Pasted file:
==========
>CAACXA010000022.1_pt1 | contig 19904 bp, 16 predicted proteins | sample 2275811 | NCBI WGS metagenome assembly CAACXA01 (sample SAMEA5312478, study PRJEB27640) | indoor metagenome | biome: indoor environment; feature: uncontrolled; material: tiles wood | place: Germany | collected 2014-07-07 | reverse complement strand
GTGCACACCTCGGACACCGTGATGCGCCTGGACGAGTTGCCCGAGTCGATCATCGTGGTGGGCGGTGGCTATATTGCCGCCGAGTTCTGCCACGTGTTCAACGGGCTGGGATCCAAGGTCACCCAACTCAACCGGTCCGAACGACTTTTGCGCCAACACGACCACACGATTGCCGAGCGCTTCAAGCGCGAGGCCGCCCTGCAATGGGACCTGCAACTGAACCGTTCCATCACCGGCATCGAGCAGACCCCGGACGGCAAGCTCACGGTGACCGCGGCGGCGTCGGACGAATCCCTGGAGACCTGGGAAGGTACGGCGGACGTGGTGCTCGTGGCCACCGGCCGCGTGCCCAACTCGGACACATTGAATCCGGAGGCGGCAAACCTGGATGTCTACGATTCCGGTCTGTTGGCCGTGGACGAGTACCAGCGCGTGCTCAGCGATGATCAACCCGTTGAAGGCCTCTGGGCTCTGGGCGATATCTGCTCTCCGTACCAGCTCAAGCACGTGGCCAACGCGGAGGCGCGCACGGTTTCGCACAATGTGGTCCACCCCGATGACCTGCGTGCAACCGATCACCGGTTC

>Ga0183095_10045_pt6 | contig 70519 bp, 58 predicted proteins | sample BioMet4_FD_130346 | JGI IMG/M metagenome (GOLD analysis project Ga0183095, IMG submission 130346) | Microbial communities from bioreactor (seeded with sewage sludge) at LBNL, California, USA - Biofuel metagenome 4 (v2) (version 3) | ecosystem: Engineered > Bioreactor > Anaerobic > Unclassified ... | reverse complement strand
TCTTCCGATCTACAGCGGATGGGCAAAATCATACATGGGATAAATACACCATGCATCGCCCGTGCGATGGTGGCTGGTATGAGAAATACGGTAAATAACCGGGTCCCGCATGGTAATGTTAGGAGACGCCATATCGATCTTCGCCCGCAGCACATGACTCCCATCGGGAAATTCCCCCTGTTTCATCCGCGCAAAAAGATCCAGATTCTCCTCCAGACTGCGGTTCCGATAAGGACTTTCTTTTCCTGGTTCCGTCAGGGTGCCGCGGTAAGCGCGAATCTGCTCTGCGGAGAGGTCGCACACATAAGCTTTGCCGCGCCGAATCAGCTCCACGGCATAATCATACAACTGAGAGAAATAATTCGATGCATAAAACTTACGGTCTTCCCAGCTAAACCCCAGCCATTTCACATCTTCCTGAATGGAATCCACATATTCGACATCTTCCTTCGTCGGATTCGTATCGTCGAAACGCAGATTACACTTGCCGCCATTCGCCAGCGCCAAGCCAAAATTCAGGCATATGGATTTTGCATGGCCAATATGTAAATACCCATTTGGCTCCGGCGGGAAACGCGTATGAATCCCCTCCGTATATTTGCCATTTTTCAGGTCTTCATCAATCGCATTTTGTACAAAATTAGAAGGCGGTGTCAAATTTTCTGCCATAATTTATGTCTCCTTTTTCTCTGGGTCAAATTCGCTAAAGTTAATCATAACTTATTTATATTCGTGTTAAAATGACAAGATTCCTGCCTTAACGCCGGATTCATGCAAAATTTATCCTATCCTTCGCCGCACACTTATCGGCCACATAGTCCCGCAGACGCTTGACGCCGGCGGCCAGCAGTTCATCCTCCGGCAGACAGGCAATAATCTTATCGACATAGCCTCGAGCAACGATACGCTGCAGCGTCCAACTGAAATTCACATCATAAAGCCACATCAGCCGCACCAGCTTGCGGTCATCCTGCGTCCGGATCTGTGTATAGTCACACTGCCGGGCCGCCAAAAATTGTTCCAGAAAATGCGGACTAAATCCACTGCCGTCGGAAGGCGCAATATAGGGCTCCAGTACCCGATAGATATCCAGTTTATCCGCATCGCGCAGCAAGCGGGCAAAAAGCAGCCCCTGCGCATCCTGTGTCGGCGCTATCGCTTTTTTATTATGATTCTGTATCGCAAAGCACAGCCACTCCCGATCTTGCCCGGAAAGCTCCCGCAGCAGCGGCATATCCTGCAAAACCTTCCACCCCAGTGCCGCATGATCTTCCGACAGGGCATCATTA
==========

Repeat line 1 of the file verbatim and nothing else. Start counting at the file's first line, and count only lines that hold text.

>CAACXA010000022.1_pt1 | contig 19904 bp, 16 predicted proteins | sample 2275811 | NCBI WGS metagenome assembly CAACXA01 (sample SAMEA5312478, study PRJEB27640) | indoor metagenome | biome: indoor environment; feature: uncontrolled; material: tiles wood | place: Germany | collected 2014-07-07 | reverse complement strand